What is China's view of Tamil nationalism

Populist Politics in India

Populism pp 65-87 | Cite as

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Part of the Analyzes book series (ANA, volume 79)

Summary

The historical forerunners of current populism also have a multitude of causes, forms and consequences. In addition, there is a theoretical uncertainty as to what the characteristic causes, forms and effects of populist politics are. It almost seems as if a respective historical, cultural or political structure primarily determines this phenomenon. This does not rule out that populism can in turn have an impact on these structures. This indeterminacy and influenceability of the phenomenon makes the task of depicting populist politics in India not more difficult, but easier. For if populism in the plural, as an empirical manifestation, becomes more tangible than in the singular of abstraction, definition and model, then India's federal democracy offers a variety of illustrative material for such populism. First there are the colossal dimensions of this democracy, which has been functioning for more than 50 years: the democratic rule in India encompasses and organizes more than a billion people, one sixth of humanity. Far more than half (1991: 520 million) are entitled to vote, the turnout is between 50 and 60 percent. India's democracy thus includes more people and eligible voters than all established democracies in the West combined. The number of eligible voters alone already exceeds the number of the population even in the largest countries in the world - with the exception of China. The number of eligible voters is twice the population of the United States, the oldest and most powerful democracy on earth, and the number of Indian voters is equal to the population of the United States. The thought, which was still speculative in the 19th century, that democratic rule could - in contrast to (traditional) non-democratic forms of rule - organize unlimited human masses politically in a permanent and predictable way - through the mechanisms of delegation, representation and federation - has so far been successfully implemented by the Indian Union Reality has been implemented. In the process, democratic rule was not only exposed to a new size load, but was also enforced under seemingly hopeless framework conditions - such as extreme regional, social, religious, ethnic and linguistic heterogeneity. With a literacy rate of around 50 percent, this democracy is still largely based on illiterate people. Given these dimensions and framework conditions, holding elections alone represents a gigantic logistical operation: Around four million election workers and two million security forces - the population of a small European state - guard over 2.4 million ballot boxes in 700,000 electoral districts.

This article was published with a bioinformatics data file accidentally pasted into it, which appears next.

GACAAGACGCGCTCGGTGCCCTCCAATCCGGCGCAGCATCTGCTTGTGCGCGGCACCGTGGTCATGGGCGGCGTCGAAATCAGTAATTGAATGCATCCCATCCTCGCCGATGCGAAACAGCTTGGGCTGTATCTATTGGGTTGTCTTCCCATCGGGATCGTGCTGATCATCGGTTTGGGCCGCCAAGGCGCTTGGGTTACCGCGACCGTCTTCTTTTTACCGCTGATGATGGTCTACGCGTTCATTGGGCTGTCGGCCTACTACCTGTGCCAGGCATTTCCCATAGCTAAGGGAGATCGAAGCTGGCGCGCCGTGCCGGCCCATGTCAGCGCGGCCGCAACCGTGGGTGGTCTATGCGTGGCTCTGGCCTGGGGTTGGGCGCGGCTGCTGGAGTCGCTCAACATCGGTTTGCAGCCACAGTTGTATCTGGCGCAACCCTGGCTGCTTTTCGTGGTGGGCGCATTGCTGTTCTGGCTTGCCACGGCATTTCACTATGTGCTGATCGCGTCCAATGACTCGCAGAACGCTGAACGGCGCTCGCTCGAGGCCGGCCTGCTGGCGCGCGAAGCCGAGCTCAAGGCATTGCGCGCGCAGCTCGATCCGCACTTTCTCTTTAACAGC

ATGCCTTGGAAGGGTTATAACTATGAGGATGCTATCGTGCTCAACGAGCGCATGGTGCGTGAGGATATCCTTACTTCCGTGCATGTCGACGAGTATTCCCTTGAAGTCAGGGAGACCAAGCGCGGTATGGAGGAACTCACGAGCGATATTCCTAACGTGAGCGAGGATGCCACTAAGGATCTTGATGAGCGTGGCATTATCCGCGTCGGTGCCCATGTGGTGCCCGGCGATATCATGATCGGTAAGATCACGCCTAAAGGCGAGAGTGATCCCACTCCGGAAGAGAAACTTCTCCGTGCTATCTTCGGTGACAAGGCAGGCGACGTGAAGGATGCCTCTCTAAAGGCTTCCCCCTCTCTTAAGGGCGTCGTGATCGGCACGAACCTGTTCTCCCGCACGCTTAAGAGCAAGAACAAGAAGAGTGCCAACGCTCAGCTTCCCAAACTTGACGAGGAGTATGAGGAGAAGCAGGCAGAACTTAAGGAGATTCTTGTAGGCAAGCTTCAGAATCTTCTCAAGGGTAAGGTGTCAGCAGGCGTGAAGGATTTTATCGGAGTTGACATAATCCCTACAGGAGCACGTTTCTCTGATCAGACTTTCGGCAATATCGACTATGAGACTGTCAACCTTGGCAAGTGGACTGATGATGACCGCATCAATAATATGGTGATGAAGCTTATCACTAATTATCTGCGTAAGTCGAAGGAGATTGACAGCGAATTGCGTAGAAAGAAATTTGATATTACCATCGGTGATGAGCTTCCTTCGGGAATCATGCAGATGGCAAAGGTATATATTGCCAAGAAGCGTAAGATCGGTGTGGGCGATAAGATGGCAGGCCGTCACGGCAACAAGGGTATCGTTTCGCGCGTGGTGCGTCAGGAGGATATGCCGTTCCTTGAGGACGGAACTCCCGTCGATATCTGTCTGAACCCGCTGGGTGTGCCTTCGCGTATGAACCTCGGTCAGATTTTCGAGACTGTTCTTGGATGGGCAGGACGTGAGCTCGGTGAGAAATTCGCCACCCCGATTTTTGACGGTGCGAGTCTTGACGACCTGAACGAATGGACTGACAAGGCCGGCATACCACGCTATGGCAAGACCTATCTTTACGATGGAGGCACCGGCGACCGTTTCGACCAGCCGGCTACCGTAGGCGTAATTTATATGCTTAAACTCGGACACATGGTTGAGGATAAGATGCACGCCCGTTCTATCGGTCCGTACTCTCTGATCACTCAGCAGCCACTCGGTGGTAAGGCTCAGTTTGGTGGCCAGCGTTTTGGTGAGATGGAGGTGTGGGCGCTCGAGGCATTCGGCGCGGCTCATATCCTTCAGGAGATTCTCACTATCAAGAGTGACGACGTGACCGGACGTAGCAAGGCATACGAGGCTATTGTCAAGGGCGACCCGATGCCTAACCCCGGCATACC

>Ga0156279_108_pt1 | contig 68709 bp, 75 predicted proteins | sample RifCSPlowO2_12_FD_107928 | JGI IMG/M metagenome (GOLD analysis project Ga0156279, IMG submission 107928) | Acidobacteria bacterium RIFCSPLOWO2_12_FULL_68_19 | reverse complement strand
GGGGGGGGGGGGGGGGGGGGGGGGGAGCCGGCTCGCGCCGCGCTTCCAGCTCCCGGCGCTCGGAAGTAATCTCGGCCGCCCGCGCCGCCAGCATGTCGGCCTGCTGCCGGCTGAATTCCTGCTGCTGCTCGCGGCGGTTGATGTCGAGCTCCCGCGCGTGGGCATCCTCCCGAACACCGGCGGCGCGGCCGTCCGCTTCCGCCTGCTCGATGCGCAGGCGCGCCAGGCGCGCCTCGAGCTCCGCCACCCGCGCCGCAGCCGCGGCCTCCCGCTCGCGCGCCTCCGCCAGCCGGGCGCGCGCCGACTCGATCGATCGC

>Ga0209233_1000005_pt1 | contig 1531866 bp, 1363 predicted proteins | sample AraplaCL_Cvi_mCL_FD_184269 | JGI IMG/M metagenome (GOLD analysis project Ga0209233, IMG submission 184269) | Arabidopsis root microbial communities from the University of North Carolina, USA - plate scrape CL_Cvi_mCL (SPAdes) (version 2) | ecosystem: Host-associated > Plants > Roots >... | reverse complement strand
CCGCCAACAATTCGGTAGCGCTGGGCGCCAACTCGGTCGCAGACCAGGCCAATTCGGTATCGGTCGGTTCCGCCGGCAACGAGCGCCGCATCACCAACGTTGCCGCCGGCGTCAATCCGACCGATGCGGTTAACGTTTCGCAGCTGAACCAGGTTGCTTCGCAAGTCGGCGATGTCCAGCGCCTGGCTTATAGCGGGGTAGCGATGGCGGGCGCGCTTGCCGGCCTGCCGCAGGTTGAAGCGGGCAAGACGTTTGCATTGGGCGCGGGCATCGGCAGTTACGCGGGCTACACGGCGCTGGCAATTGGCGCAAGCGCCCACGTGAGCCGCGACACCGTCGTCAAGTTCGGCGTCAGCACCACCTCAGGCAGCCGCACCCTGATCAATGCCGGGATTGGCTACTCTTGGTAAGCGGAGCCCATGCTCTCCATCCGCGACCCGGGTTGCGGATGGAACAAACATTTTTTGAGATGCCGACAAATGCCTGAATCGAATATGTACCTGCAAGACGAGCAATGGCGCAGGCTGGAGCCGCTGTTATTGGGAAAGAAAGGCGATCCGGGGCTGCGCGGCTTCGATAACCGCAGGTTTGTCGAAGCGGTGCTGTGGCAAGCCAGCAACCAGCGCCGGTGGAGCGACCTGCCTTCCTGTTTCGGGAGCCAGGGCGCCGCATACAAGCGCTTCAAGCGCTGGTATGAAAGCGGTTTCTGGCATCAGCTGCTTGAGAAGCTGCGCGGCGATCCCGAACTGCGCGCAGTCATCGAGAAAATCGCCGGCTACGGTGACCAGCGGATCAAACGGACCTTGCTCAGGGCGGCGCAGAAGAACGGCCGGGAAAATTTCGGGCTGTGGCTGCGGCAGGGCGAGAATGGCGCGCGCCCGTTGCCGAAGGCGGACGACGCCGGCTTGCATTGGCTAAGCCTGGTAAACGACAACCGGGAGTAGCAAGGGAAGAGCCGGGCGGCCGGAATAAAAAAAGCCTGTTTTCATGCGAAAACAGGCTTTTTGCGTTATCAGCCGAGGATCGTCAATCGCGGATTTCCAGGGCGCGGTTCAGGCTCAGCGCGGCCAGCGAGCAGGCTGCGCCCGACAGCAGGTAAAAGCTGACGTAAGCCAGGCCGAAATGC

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literature

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